I have been watching with interest the voracious appetite for the $4500 "cash for clunkers" incentive program which rewards people for trading in less fuel efficient vehicles for new, more fuel efficient ones. So many people have taken advantage of the program that it ran out of cash within a week of opening, though the $1 billion appropriation was expected to last until November. Now the Senate is debating whether to pour an additional $2 billion into the program.
Very interesting, but what does this have to do with green buildings, you may ask. I see it as a very interesting object lesson for structuring green building incentives. Green building incentives have been very popular, and are often promoted in lieu of mandatory green building regulations. What is hard, though, is getting the incentives right. How much is enough to stimulate green building, while maintaining a responsible public fisc?
Las Vegas famously went very wrong with their original green building incentive program, so much so that it threatened to deplete the finances of the state of Nevada. Essentially, the problem was the same in Las Vegas as it was for the clunkers--too much money was available from the outset with too few requirements, meaning that the program was oversubscribed. Instead, a step-wise program would have been more reasonable for both LV and the clunkers.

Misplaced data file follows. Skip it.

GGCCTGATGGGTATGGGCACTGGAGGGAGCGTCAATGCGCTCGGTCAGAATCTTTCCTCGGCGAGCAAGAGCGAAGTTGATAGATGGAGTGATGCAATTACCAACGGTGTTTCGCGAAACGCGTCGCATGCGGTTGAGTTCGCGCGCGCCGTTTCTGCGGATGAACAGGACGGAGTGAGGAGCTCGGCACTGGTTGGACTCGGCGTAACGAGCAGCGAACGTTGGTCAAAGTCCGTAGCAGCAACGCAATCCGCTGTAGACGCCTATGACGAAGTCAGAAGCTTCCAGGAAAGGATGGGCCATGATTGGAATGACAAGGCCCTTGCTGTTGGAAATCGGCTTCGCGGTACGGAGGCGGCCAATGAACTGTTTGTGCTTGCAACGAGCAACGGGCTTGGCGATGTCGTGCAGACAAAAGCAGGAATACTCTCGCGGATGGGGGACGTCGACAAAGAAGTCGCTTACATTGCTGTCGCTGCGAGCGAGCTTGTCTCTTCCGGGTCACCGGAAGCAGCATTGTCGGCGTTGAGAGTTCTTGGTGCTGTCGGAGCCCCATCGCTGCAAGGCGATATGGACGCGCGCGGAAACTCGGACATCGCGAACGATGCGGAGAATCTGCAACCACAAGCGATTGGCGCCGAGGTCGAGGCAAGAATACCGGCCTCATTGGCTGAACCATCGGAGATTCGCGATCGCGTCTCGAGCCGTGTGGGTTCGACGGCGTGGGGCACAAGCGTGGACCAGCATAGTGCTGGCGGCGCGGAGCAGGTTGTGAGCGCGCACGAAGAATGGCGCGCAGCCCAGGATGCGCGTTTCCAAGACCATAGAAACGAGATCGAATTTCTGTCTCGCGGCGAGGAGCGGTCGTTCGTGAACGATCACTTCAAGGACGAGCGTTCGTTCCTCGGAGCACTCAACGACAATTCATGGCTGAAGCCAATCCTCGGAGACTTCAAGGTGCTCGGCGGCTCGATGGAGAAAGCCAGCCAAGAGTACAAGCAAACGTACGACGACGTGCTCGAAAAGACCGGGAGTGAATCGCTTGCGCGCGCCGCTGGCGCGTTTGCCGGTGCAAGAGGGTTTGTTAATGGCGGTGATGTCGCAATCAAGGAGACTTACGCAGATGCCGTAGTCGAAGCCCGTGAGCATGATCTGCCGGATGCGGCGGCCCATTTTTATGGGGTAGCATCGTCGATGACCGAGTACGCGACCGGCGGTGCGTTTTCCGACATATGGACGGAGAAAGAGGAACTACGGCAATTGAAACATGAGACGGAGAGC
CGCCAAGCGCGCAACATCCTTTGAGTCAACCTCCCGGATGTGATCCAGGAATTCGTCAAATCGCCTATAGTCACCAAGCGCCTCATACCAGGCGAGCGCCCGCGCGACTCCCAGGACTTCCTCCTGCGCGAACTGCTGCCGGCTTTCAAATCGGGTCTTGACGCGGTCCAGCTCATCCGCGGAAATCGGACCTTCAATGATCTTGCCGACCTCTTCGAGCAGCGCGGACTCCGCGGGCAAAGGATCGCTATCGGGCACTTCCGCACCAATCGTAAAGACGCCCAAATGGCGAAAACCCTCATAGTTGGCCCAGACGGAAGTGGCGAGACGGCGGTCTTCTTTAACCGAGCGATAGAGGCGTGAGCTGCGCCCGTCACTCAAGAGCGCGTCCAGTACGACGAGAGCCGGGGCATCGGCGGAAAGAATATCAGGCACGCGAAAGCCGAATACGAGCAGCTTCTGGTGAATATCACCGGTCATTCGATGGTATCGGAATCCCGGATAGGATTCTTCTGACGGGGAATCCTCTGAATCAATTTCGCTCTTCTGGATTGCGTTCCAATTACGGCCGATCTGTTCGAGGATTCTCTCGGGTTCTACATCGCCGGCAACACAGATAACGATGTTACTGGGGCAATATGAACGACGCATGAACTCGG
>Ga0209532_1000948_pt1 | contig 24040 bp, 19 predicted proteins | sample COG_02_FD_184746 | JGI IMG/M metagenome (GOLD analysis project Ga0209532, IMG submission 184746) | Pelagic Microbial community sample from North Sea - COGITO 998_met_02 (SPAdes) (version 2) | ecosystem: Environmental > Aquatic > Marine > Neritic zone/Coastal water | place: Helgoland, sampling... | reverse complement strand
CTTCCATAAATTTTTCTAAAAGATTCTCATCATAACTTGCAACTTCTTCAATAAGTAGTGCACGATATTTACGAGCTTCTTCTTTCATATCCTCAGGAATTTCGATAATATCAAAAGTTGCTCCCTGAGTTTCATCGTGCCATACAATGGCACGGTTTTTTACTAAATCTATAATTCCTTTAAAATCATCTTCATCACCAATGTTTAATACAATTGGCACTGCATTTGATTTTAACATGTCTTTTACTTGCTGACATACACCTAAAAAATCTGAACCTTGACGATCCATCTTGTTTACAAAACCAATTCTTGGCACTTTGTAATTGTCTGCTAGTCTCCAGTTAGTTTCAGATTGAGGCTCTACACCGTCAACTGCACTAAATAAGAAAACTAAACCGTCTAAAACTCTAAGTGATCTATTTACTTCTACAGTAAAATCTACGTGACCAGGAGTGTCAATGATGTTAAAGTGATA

So, for Clunkers, if the program had started with a $1000 incentive, and been evaluated after 1-2 months, the incentive could have been enhanced. Now, reducing the incentive will only garner public outrage instead of benefit.
The lesson for government entities looking to implement incentive programs? Start out with the lowest reasonable incentive, then evaluate the program after a reasonable period to see if it has been successful. If not, you can create higher incentives or relax the requirements.